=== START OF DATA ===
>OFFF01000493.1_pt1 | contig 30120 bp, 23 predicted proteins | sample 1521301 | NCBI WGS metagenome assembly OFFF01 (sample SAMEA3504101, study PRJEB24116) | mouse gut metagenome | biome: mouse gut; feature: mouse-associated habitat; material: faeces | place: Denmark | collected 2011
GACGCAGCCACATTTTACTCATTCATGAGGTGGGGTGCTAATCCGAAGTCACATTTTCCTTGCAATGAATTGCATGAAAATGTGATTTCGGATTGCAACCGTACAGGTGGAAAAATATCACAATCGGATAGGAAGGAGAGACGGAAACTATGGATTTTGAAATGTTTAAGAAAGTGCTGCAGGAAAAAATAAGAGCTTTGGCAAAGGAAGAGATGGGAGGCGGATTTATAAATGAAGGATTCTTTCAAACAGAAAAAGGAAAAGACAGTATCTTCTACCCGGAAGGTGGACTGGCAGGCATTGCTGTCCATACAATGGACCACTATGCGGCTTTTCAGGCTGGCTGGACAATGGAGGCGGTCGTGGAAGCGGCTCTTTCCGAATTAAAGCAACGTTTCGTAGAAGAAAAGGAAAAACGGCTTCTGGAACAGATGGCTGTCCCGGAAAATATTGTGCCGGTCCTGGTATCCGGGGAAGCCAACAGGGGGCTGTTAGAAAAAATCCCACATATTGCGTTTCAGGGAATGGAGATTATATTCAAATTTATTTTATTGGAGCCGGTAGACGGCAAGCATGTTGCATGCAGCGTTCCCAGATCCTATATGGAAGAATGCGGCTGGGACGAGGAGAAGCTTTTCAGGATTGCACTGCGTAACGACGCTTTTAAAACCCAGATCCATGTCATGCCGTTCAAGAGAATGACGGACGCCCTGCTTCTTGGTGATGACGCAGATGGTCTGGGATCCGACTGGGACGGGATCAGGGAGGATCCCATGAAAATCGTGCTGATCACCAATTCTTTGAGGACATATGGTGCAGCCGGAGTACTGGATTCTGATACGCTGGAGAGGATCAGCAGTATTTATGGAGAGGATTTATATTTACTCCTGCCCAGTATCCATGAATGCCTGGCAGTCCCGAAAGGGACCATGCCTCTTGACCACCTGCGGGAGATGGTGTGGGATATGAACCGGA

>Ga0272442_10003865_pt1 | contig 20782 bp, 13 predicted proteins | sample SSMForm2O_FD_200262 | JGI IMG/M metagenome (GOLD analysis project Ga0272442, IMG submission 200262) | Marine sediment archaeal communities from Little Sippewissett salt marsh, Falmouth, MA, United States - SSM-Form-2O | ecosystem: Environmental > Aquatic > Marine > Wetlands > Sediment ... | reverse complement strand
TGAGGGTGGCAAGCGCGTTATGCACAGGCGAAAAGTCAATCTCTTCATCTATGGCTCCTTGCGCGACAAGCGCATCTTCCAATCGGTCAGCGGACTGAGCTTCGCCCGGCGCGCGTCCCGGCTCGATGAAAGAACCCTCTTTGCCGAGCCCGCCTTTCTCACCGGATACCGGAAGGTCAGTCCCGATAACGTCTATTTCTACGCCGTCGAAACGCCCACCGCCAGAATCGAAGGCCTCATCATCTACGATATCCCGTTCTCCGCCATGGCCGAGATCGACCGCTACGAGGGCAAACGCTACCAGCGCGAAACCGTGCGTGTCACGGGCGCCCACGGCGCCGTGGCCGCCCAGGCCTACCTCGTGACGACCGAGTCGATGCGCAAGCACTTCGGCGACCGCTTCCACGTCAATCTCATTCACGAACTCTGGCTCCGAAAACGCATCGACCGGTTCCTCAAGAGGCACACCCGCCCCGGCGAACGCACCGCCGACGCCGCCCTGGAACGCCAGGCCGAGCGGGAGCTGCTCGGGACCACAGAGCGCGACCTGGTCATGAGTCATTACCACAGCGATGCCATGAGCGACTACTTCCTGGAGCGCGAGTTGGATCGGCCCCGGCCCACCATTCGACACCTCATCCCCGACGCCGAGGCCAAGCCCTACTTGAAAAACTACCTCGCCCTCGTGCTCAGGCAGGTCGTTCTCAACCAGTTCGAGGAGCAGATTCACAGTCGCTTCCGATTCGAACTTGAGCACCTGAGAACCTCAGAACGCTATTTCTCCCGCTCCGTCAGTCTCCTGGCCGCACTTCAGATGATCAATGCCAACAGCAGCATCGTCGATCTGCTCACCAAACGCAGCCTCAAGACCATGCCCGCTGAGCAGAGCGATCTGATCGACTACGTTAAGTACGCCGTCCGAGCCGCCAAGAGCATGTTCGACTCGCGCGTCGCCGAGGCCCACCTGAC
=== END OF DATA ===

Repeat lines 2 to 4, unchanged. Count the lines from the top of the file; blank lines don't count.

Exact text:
GACGCAGCCACATTTTACTCATTCATGAGGTGGGGTGCTAATCCGAAGTCACATTTTCCTTGCAATGAATTGCATGAAAATGTGATTTCGGATTGCAACCGTACAGGTGGAAAAATATCACAATCGGATAGGAAGGAGAGACGGAAACTATGGATTTTGAAATGTTTAAGAAAGTGCTGCAGGAAAAAATAAGAGCTTTGGCAAAGGAAGAGATGGGAGGCGGATTTATAAATGAAGGATTCTTTCAAACAGAAAAAGGAAAAGACAGTATCTTCTACCCGGAAGGTGGACTGGCAGGCATTGCTGTCCATACAATGGACCACTATGCGGCTTTTCAGGCTGGCTGGACAATGGAGGCGGTCGTGGAAGCGGCTCTTTCCGAATTAAAGCAACGTTTCGTAGAAGAAAAGGAAAAACGGCTTCTGGAACAGATGGCTGTCCCGGAAAATATTGTGCCGGTCCTGGTATCCGGGGAAGCCAACAGGGGGCTGTTAGAAAAAATCCCACATATTGCGTTTCAGGGAATGGAGATTATATTCAAATTTATTTTATTGGAGCCGGTAGACGGCAAGCATGTTGCATGCAGCGTTCCCAGATCCTATATGGAAGAATGCGGCTGGGACGAGGAGAAGCTTTTCAGGATTGCACTGCGTAACGACGCTTTTAAAACCCAGATCCATGTCATGCCGTTCAAGAGAATGACGGACGCCCTGCTTCTTGGTGATGACGCAGATGGTCTGGGATCCGACTGGGACGGGATCAGGGAGGATCCCATGAAAATCGTGCTGATCACCAATTCTTTGAGGACATATGGTGCAGCCGGAGTACTGGATTCTGATACGCTGGAGAGGATCAGCAGTATTTATGGAGAGGATTTATATTTACTCCTGCCCAGTATCCATGAATGCCTGGCAGTCCCGAAAGGGACCATGCCTCTTGACCACCTGCGGGAGATGGTGTGGGATATGAACCGGA

>Ga0272442_10003865_pt1 | contig 20782 bp, 13 predicted proteins | sample SSMForm2O_FD_200262 | JGI IMG/M metagenome (GOLD analysis project Ga0272442, IMG submission 200262) | Marine sediment archaeal communities from Little Sippewissett salt marsh, Falmouth, MA, United States - SSM-Form-2O | ecosystem: Environmental > Aquatic > Marine > Wetlands > Sediment ... | reverse complement strand
TGAGGGTGGCAAGCGCGTTATGCACAGGCGAAAAGTCAATCTCTTCATCTATGGCTCCTTGCGCGACAAGCGCATCTTCCAATCGGTCAGCGGACTGAGCTTCGCCCGGCGCGCGTCCCGGCTCGATGAAAGAACCCTCTTTGCCGAGCCCGCCTTTCTCACCGGATACCGGAAGGTCAGTCCCGATAACGTCTATTTCTACGCCGTCGAAACGCCCACCGCCAGAATCGAAGGCCTCATCATCTACGATATCCCGTTCTCCGCCATGGCCGAGATCGACCGCTACGAGGGCAAACGCTACCAGCGCGAAACCGTGCGTGTCACGGGCGCCCACGGCGCCGTGGCCGCCCAGGCCTACCTCGTGACGACCGAGTCGATGCGCAAGCACTTCGGCGACCGCTTCCACGTCAATCTCATTCACGAACTCTGGCTCCGAAAACGCATCGACCGGTTCCTCAAGAGGCACACCCGCCCCGGCGAACGCACCGCCGACGCCGCCCTGGAACGCCAGGCCGAGCGGGAGCTGCTCGGGACCACAGAGCGCGACCTGGTCATGAGTCATTACCACAGCGATGCCATGAGCGACTACTTCCTGGAGCGCGAGTTGGATCGGCCCCGGCCCACCATTCGACACCTCATCCCCGACGCCGAGGCCAAGCCCTACTTGAAAAACTACCTCGCCCTCGTGCTCAGGCAGGTCGTTCTCAACCAGTTCGAGGAGCAGATTCACAGTCGCTTCCGATTCGAACTTGAGCACCTGAGAACCTCAGAACGCTATTTCTCCCGCTCCGTCAGTCTCCTGGCCGCACTTCAGATGATCAATGCCAACAGCAGCATCGTCGATCTGCTCACCAAACGCAGCCTCAAGACCATGCCCGCTGAGCAGAGCGATCTGATCGACTACGTTAAGTACGCCGTCCGAGCCGCCAAGAGCATGTTCGACTCGCGCGTCGCCGAGGCCCACCTGAC